This week Cask Marque unveiled its 10th annual look into the state of the cask ale market in UK pubs, the Cask Report.
This year written by beer sommelier and writer, Sophie Atherton, the report established that the category is now worth £1.7 billion a year and accounts for 58 per cent of on-trade ale sales and Atherton was keen to point how much the scene had change in a decade of the report.
"In 2007 when the first edition was published, there were just 23,300 pubs (42 per cent of pubs) selling cask ale. There are now 36,600 (72 per cent of pubs) where seekers of Britain's national drink can find it," she said.
The pub industry and drinkers have learnt a lot about beer in that time, here are 10 of them:
1. Cask ale is profitable
Cask ale creates a unique value chain. It attracts more drinkers to a pub, they visit more often, spend more money than other drinkers and bring in more customers – even if their fellow pub goers don't drinks cask, the cask drinker chooses where to go.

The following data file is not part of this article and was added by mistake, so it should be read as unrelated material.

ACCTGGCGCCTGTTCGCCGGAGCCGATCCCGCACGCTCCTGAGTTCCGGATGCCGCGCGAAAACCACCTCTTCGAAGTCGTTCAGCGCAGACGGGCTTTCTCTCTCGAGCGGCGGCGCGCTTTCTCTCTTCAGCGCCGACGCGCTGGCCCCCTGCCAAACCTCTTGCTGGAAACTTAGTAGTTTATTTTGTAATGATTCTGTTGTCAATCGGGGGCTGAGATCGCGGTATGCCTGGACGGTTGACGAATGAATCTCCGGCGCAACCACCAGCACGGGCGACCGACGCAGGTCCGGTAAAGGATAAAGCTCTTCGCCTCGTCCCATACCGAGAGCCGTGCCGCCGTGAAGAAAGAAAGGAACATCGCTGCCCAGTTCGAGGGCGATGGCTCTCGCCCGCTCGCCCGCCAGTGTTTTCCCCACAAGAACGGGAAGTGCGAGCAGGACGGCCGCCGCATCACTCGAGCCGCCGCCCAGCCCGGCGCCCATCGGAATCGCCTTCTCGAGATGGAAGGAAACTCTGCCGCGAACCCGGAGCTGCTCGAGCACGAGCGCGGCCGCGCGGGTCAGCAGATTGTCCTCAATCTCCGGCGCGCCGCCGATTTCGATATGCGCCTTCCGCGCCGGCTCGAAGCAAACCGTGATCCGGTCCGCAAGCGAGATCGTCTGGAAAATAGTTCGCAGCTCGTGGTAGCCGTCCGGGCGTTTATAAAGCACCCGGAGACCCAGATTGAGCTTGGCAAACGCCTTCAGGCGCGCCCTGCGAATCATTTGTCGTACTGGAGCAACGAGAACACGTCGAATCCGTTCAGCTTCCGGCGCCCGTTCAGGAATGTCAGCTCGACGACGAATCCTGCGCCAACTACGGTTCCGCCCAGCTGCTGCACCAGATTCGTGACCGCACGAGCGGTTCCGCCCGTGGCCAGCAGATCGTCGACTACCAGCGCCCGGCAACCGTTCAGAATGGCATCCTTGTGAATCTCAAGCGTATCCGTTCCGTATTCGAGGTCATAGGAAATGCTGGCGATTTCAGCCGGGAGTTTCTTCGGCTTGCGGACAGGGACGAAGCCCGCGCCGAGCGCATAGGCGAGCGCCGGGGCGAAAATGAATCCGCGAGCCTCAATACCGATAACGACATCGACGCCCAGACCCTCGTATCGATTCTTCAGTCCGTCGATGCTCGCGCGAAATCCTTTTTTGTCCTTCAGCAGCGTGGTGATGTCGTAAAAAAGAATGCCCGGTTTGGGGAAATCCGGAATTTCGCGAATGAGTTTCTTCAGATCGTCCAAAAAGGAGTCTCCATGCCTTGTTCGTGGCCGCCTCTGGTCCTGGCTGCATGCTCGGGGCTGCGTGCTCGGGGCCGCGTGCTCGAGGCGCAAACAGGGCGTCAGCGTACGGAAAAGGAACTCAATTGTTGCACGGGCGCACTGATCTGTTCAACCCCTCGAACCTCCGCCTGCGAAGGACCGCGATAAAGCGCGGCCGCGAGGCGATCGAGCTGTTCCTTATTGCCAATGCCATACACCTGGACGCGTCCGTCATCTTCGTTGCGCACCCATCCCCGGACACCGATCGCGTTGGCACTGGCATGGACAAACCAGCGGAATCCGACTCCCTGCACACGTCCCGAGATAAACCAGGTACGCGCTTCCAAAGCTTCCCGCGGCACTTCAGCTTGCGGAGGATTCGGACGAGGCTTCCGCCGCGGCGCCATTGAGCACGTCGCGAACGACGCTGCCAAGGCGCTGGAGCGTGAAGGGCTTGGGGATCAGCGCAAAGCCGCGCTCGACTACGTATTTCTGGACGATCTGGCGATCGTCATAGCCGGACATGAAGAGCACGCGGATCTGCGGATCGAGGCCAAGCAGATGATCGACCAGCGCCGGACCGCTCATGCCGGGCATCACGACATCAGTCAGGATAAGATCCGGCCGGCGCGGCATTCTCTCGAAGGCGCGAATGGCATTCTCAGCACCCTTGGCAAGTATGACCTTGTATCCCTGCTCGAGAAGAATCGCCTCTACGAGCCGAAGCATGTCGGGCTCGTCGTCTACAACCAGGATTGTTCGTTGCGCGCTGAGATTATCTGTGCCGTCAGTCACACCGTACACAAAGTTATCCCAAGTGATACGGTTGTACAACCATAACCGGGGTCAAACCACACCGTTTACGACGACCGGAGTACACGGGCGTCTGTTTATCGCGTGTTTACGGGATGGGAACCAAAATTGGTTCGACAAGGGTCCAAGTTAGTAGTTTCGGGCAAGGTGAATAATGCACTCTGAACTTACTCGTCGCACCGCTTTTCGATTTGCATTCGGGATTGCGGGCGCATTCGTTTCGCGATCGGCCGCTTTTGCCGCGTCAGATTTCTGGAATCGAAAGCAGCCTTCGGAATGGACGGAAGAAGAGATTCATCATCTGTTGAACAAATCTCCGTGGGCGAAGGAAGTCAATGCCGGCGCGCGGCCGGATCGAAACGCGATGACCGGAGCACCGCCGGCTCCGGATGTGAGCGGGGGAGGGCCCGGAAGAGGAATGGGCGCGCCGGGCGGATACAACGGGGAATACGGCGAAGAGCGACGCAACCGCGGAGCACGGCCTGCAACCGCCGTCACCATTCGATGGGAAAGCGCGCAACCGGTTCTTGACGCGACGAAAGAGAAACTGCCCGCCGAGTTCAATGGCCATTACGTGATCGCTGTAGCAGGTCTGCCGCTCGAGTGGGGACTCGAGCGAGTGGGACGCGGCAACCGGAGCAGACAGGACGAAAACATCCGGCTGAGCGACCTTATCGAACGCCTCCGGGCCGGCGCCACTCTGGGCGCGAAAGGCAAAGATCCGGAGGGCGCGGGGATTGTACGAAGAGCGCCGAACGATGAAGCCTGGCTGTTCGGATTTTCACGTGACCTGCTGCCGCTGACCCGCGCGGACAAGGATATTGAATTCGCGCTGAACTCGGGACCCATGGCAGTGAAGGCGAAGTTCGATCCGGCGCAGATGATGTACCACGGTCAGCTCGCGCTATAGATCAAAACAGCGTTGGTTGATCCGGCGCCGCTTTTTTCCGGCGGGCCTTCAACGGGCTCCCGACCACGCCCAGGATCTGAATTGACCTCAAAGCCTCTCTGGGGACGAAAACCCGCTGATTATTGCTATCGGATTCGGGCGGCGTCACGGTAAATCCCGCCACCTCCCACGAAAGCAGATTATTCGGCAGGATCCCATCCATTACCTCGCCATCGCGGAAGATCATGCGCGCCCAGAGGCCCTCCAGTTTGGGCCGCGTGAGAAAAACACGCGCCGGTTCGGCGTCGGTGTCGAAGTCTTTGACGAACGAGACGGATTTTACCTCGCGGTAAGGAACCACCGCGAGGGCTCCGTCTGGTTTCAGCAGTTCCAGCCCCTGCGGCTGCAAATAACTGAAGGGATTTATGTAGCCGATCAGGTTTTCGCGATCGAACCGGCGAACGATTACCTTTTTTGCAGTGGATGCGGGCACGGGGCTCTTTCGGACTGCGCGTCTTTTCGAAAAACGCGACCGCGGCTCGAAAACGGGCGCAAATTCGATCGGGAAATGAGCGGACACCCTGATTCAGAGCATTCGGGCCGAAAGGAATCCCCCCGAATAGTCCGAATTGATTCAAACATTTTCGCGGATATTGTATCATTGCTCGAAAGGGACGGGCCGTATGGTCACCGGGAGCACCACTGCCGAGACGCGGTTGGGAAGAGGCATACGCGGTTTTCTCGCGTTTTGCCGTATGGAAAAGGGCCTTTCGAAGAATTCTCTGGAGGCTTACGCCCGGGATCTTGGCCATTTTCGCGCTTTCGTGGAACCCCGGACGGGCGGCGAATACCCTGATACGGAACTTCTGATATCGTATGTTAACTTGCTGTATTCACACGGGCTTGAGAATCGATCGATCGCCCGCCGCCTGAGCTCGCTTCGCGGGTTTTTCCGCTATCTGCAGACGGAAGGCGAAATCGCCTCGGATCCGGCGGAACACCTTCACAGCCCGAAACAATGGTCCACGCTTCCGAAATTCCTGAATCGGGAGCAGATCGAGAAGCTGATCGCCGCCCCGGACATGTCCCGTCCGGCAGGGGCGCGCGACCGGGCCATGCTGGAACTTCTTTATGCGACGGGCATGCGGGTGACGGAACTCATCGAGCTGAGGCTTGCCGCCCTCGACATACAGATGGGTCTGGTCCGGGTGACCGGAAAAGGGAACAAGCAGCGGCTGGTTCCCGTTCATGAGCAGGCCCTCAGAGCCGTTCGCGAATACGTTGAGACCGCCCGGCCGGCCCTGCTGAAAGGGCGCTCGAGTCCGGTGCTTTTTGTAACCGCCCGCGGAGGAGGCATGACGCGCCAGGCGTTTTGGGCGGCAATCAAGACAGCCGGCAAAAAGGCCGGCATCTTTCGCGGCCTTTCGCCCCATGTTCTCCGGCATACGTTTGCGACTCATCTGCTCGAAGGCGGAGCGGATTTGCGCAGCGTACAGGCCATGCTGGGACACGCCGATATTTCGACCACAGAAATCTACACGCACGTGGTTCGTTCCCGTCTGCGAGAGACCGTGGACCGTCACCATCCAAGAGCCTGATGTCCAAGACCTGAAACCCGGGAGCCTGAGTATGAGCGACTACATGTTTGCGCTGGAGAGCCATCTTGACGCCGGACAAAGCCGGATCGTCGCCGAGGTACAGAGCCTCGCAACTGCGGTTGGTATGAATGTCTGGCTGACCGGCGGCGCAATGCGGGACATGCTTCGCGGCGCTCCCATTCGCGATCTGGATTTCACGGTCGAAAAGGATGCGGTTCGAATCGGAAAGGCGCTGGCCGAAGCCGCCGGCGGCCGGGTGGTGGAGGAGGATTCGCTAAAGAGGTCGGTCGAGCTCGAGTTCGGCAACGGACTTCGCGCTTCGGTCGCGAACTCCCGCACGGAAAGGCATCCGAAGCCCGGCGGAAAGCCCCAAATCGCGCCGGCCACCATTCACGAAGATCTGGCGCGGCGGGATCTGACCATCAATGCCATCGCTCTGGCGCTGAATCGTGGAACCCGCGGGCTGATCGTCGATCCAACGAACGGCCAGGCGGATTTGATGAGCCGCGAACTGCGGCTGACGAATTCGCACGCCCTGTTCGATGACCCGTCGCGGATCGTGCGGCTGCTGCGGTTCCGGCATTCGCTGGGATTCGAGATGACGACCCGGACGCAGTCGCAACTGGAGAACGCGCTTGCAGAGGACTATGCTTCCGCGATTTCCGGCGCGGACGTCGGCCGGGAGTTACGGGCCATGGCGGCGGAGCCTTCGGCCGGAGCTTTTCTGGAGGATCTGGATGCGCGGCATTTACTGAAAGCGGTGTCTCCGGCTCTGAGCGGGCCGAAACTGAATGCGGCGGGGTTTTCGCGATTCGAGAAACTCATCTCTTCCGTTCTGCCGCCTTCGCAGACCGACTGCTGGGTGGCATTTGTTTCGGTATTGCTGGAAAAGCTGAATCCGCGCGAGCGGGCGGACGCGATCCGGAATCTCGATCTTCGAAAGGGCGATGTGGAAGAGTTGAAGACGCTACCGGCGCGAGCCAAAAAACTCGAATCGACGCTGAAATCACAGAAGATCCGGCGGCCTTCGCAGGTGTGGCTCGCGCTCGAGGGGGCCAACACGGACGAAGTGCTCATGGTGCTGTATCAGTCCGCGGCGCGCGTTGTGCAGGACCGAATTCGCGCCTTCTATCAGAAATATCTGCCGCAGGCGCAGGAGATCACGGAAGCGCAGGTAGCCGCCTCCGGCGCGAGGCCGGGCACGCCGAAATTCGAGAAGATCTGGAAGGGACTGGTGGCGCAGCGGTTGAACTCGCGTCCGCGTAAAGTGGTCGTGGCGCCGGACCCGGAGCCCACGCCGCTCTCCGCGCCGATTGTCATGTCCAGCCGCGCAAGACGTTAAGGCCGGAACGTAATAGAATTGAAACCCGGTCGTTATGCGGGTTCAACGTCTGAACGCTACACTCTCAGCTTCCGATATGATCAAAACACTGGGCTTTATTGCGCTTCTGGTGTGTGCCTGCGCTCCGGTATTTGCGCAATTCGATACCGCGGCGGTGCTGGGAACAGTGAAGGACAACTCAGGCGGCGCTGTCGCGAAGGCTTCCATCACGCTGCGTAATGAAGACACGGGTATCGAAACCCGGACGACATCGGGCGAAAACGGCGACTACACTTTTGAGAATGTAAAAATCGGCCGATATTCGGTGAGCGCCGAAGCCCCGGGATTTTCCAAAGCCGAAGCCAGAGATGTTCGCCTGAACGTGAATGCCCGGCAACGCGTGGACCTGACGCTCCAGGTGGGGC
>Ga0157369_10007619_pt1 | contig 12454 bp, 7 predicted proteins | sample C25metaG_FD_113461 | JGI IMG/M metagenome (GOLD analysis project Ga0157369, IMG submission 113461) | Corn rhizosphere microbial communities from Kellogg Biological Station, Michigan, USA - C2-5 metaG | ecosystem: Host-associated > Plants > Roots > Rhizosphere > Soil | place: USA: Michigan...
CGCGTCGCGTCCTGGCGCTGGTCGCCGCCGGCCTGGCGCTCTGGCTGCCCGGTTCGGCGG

2. Cask beer drinkers spend more
At around £967, cask beer drinkers spend more in the pub per year than anyone else – the average person spends just £507.36.
3. "Try before you buy" works
Offering customers the opportunity to do this helps sell more cask beer
4. Quality is vital for beer.
Successful cask ale pubs have the highest standards of cellar hygiene, equipment maintenance, glass washing and bar service.
5. Beer is as good a match with food as wine.
British pale ale with fish & chips or serving the beer with, and in, a steak & ale pie are two easy pairings.
6. We need to educate drinkers...
The biggest barrier to encouraging more people to drink cask ale is lack of knowledge.
7...and pub staff
Cellar, bar and customer service-trained staff make cask ale more profitable to pubs
8. Don't be afraid of craft beer
Craft beer is a useful way of creating interest in cask ale. Most cask ale can be considered craft beer. Think of cask as the cornerstone of craft beer.
9. Get your range right
Beer range is crucial. Drinkers want both familiar and unfamiliar brands. They tend to choose based on ABV and colour, so "weak", "strong", "light" and "dark" are a useful starting point when considering range.
10. It's about quality over quantity
Fewer cask ales served perfectly is better than a vast selection which may end up in poor condition of not sold quickly enough.
We took a look at the cask category as part of our Category Insights series and recently asked if pubs are selling cask beer too cheap?